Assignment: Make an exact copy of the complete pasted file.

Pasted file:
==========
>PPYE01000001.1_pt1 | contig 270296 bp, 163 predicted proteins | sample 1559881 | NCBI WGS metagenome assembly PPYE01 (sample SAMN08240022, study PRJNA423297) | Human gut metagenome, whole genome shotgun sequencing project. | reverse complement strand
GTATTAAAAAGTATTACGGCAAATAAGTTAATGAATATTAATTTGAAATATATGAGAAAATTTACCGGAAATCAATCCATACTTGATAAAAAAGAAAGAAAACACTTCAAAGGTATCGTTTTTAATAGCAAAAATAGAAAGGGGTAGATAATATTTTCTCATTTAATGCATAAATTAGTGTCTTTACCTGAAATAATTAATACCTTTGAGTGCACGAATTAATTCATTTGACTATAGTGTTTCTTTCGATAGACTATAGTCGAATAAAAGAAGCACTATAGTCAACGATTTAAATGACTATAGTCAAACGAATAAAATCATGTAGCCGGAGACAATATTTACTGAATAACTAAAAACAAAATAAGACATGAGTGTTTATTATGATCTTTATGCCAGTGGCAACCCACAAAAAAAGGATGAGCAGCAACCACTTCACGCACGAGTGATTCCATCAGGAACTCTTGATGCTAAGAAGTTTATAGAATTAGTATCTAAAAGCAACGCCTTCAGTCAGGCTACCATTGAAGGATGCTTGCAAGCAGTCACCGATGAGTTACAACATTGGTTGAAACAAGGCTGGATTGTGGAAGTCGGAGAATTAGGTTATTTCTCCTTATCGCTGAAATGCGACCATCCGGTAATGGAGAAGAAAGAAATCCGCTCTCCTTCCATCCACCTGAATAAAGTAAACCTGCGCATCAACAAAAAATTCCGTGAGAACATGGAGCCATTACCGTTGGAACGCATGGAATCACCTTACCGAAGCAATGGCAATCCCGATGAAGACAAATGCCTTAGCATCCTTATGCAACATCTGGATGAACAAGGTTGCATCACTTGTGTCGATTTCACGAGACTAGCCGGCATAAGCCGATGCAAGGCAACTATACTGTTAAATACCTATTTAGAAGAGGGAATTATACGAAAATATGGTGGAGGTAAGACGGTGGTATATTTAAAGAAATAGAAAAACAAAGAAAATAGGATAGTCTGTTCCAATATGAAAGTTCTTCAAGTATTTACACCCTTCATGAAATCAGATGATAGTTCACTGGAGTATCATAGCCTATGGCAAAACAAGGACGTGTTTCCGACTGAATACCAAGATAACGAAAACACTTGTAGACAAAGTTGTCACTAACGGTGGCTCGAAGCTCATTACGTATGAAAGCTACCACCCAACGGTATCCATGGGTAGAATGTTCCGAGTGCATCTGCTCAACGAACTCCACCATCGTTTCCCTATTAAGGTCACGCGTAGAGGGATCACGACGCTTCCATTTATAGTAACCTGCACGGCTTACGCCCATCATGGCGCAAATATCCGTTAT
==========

>PPYE01000001.1_pt1 | contig 270296 bp, 163 predicted proteins | sample 1559881 | NCBI WGS metagenome assembly PPYE01 (sample SAMN08240022, study PRJNA423297) | Human gut metagenome, whole genome shotgun sequencing project. | reverse complement strand
GTATTAAAAAGTATTACGGCAAATAAGTTAATGAATATTAATTTGAAATATATGAGAAAATTTACCGGAAATCAATCCATACTTGATAAAAAAGAAAGAAAACACTTCAAAGGTATCGTTTTTAATAGCAAAAATAGAAAGGGGTAGATAATATTTTCTCATTTAATGCATAAATTAGTGTCTTTACCTGAAATAATTAATACCTTTGAGTGCACGAATTAATTCATTTGACTATAGTGTTTCTTTCGATAGACTATAGTCGAATAAAAGAAGCACTATAGTCAACGATTTAAATGACTATAGTCAAACGAATAAAATCATGTAGCCGGAGACAATATTTACTGAATAACTAAAAACAAAATAAGACATGAGTGTTTATTATGATCTTTATGCCAGTGGCAACCCACAAAAAAAGGATGAGCAGCAACCACTTCACGCACGAGTGATTCCATCAGGAACTCTTGATGCTAAGAAGTTTATAGAATTAGTATCTAAAAGCAACGCCTTCAGTCAGGCTACCATTGAAGGATGCTTGCAAGCAGTCACCGATGAGTTACAACATTGGTTGAAACAAGGCTGGATTGTGGAAGTCGGAGAATTAGGTTATTTCTCCTTATCGCTGAAATGCGACCATCCGGTAATGGAGAAGAAAGAAATCCGCTCTCCTTCCATCCACCTGAATAAAGTAAACCTGCGCATCAACAAAAAATTCCGTGAGAACATGGAGCCATTACCGTTGGAACGCATGGAATCACCTTACCGAAGCAATGGCAATCCCGATGAAGACAAATGCCTTAGCATCCTTATGCAACATCTGGATGAACAAGGTTGCATCACTTGTGTCGATTTCACGAGACTAGCCGGCATAAGCCGATGCAAGGCAACTATACTGTTAAATACCTATTTAGAAGAGGGAATTATACGAAAATATGGTGGAGGTAAGACGGTGGTATATTTAAAGAAATAGAAAAACAAAGAAAATAGGATAGTCTGTTCCAATATGAAAGTTCTTCAAGTATTTACACCCTTCATGAAATCAGATGATAGTTCACTGGAGTATCATAGCCTATGGCAAAACAAGGACGTGTTTCCGACTGAATACCAAGATAACGAAAACACTTGTAGACAAAGTTGTCACTAACGGTGGCTCGAAGCTCATTACGTATGAAAGCTACCACCCAACGGTATCCATGGGTAGAATGTTCCGAGTGCATCTGCTCAACGAACTCCACCATCGTTTCCCTATTAAGGTCACGCGTAGAGGGATCACGACGCTTCCATTTATAGTAACCTGCACGGCTTACGCCCATCATGGCGCAAATATCCGTTAT